Harvey Fierstein on the Media’s Heterosexual Bias

The Kinky Boots musical author explains why questions about drag have become a drag.

Ahead of tonight’s Lone Star State opening of the touring production of Tony Award-winning musical Kinky Boots, the Dallas Voice has shared a kick-in-the-pants interview with the show’s writer, Harvey Fierstein.

At one point in the conversation with freelance celebrity journalist Chris Azzopardi, Fierstein chuckles about how people covering David Bowie in the 1970s didn’t think a certain part of his act was drag. He then moves on to a more serious observation:

“As far as my work goes, I find it incredibly insulting when somebody says, “Why do you use drag so much?” I say, “Why does David Mamet write about heterosexuals all the time? And why does nobody ever ask Mamet, ‘Is this another heterosexual show? Wasn’t your last play about heterosexuals?’” Or Aaron Sorkin: ‘Well, Aaron, you know, you had heterosexuals in your last piece; do we have to see another heterosexual piece from you?’ Nobody says that crap.”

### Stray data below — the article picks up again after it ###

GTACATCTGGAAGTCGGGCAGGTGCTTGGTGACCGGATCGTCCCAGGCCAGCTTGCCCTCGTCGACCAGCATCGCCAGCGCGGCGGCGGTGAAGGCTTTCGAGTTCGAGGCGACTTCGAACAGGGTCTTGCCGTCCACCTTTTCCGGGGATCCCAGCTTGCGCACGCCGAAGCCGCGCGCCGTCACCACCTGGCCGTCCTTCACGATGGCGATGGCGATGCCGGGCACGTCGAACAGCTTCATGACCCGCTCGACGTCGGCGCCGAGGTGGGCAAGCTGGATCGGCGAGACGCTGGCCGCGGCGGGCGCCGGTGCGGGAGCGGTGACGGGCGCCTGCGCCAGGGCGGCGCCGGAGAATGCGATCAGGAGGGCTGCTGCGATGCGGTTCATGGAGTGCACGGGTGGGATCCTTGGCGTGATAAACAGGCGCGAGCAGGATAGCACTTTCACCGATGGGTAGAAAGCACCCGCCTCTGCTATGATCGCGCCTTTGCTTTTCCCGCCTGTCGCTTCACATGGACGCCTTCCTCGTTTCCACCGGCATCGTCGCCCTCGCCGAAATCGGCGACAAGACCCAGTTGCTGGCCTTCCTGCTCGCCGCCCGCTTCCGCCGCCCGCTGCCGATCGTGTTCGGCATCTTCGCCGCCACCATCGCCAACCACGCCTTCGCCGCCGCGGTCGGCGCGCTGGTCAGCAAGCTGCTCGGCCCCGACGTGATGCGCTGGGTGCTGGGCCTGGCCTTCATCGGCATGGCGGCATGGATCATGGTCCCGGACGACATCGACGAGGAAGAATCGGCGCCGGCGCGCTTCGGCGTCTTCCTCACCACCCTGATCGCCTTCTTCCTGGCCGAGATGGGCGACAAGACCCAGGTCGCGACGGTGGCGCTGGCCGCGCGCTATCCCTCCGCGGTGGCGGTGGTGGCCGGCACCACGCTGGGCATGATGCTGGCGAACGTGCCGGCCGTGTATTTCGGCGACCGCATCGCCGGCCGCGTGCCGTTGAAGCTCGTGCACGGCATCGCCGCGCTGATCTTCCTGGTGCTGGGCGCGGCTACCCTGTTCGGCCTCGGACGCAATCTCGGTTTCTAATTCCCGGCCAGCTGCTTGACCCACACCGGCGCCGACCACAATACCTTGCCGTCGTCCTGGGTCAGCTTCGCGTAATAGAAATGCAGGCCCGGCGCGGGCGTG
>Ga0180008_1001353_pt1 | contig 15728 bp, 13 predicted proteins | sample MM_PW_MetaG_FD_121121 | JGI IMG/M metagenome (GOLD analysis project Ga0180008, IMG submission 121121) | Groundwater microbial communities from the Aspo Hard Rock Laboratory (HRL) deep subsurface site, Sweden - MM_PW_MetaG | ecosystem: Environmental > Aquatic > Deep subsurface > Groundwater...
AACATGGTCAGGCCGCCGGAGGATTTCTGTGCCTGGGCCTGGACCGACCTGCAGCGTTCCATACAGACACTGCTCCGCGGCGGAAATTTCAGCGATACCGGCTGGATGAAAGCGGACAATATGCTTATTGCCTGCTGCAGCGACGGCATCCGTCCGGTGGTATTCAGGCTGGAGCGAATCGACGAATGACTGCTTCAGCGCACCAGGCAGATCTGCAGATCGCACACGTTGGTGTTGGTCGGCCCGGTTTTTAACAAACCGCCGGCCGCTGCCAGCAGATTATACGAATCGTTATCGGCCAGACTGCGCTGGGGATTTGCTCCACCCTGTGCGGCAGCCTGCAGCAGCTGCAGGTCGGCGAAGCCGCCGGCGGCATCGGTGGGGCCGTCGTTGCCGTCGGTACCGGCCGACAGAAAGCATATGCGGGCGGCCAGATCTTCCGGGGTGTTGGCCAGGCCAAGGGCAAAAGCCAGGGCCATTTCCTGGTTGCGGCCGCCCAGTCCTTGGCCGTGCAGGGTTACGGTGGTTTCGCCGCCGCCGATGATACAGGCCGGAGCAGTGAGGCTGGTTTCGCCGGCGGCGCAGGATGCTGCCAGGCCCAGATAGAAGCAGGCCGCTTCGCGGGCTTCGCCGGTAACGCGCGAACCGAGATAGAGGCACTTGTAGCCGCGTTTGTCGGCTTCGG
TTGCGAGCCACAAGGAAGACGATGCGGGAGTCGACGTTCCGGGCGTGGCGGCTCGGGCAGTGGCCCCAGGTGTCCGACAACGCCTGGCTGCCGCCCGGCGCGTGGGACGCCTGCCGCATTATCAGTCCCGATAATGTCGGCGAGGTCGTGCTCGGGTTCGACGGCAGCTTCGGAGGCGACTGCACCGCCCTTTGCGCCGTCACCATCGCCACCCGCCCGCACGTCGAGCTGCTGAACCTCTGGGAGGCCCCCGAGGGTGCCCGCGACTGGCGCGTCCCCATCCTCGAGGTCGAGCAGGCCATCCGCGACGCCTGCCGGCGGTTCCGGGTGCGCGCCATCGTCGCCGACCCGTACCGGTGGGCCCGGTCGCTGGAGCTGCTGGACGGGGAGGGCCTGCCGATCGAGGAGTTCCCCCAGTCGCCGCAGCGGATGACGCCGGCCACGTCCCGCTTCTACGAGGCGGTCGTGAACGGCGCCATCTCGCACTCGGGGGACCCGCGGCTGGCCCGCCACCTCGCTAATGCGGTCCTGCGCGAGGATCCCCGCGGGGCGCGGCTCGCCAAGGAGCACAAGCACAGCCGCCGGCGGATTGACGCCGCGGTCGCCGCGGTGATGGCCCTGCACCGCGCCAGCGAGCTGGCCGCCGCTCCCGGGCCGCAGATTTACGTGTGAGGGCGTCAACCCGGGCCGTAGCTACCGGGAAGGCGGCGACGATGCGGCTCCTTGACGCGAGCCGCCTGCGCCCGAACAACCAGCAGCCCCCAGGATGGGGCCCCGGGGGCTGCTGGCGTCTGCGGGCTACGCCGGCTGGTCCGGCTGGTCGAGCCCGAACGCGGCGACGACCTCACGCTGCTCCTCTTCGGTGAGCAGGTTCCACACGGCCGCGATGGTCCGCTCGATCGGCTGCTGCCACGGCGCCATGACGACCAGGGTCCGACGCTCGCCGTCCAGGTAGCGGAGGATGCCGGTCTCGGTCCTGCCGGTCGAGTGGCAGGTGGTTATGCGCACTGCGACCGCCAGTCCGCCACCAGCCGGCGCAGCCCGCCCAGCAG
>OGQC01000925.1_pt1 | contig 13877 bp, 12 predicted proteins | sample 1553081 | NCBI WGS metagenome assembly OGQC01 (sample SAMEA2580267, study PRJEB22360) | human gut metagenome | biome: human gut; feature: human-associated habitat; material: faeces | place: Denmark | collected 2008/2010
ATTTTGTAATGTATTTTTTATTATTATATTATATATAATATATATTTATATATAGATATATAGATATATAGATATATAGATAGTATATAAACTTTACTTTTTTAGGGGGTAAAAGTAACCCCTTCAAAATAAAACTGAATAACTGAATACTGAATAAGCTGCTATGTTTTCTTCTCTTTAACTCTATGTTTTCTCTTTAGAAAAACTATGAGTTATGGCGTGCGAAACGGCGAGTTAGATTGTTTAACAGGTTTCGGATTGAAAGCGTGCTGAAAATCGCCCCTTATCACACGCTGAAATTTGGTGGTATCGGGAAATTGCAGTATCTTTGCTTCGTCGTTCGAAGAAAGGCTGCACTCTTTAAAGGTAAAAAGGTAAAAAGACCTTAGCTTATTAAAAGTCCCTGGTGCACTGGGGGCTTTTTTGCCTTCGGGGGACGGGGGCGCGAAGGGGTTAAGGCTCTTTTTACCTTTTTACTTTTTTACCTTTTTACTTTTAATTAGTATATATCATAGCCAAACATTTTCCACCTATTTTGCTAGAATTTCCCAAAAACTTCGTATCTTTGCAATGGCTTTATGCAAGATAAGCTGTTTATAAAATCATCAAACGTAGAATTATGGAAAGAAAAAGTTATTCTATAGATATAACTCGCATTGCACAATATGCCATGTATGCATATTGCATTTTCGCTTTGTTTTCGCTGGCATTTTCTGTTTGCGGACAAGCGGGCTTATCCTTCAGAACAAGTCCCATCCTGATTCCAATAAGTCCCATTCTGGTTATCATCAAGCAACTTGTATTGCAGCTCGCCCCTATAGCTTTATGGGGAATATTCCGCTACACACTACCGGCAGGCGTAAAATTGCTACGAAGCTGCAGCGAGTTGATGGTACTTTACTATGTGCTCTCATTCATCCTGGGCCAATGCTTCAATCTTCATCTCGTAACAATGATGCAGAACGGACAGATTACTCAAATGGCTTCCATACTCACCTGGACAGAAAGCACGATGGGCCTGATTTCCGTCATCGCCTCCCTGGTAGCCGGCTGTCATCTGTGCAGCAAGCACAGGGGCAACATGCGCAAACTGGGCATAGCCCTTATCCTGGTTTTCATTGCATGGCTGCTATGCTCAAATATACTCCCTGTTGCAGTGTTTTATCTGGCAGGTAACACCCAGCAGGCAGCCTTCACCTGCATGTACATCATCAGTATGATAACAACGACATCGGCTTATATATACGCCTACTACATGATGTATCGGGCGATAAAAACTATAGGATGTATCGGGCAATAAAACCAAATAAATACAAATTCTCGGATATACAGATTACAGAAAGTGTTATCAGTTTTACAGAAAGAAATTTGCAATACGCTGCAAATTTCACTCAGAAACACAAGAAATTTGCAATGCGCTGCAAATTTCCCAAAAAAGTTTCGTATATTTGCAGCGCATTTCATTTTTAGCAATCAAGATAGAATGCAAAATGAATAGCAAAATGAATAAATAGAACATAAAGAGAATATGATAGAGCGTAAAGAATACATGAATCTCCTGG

“… If you look at the style book of any major media outlet – read an article in the New York Times – it’s written as if the person reading it is a heterosexual white male. They just assume that everyone in the world is reading it through those prejudiced eyes, and you can’t change that unless you change that.”

Fierstein has some choice words for figure skater turned sports commentator Johnny Weir. He also explains how he tried to mourn the passing of Robin Williams by having lunch in San Francisco with Armistead Maupin.